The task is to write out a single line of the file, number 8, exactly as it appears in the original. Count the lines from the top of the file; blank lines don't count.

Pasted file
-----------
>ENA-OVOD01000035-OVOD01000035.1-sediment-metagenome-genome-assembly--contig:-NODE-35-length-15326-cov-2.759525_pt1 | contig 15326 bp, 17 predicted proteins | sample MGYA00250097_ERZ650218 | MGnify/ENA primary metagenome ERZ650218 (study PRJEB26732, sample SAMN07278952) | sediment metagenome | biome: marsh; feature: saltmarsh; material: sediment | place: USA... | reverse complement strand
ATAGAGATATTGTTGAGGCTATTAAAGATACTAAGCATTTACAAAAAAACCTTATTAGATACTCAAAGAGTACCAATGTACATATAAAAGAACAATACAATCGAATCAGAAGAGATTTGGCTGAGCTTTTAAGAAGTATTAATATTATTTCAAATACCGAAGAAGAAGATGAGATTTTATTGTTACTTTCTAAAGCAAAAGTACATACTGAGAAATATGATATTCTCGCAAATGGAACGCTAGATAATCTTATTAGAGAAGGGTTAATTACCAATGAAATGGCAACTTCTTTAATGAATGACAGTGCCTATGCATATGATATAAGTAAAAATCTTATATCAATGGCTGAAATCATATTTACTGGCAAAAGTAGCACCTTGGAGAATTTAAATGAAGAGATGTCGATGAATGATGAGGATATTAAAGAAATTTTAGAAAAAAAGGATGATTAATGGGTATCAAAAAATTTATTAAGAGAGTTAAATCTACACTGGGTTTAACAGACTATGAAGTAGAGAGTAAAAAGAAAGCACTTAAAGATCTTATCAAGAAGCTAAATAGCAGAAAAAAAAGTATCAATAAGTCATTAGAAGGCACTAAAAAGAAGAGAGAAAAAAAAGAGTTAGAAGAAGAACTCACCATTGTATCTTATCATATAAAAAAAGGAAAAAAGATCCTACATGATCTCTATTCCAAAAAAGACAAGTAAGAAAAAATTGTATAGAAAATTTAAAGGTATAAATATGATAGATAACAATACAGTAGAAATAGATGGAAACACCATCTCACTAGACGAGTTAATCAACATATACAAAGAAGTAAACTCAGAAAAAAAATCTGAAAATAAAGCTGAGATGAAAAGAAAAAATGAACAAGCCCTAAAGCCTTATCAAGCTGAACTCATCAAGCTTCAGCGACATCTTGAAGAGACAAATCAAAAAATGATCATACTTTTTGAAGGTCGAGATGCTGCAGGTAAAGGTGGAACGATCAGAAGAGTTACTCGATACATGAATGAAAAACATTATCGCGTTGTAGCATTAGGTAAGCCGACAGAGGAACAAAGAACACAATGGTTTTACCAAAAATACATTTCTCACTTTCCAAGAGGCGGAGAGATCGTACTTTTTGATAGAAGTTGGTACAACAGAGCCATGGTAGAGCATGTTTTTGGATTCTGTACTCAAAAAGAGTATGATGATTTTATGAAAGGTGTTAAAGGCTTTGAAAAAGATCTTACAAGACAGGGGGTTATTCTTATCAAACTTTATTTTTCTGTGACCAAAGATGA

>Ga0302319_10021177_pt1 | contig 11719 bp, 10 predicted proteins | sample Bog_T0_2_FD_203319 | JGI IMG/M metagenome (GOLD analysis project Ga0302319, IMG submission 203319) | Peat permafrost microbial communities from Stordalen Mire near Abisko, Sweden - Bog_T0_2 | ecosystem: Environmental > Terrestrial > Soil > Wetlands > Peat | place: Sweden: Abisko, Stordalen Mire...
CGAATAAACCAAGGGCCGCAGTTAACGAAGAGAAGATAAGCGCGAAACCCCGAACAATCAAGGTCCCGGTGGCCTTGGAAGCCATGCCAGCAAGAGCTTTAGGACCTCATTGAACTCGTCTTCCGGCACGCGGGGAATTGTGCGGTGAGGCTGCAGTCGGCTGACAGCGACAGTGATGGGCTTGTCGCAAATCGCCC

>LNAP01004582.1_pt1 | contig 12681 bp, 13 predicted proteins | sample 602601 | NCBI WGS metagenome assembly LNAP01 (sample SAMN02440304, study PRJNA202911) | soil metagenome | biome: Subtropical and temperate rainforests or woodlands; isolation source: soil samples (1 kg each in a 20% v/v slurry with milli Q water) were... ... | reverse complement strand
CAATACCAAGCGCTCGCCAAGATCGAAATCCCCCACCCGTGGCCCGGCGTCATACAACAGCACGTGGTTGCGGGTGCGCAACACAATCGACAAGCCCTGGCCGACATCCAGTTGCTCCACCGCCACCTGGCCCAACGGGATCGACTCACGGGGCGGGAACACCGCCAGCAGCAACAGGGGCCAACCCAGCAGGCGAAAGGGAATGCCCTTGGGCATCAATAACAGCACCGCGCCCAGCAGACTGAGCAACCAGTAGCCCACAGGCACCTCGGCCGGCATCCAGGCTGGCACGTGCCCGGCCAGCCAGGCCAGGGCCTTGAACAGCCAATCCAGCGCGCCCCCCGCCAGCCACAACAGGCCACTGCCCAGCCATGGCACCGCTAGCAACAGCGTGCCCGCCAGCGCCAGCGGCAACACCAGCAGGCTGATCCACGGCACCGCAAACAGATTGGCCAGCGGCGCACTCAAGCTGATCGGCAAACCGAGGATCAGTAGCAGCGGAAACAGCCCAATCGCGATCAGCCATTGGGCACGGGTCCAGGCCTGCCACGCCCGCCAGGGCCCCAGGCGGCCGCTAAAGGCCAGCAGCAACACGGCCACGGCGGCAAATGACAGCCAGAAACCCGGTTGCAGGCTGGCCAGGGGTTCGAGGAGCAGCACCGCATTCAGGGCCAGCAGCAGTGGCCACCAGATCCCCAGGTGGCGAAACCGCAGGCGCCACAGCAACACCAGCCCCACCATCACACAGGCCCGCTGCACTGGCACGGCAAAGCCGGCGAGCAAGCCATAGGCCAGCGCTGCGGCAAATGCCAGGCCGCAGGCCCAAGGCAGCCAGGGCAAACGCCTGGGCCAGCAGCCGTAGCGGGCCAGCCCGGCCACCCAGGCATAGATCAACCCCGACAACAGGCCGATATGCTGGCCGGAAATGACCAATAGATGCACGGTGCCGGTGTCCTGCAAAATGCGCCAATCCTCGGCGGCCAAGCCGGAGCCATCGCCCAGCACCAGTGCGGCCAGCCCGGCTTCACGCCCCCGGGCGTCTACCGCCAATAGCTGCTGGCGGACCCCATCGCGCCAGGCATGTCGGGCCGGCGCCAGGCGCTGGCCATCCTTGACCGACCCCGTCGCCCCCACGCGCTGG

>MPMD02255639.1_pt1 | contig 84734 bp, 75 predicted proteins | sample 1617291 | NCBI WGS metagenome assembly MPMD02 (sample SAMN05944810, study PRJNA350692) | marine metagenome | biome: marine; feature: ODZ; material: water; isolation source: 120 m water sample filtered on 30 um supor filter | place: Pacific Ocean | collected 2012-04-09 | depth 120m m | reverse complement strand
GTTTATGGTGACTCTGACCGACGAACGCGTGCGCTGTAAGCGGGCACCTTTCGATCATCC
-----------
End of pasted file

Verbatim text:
GTTTATGGTGACTCTGACCGACGAACGCGTGCGCTGTAAGCGGGCACCTTTCGATCATCC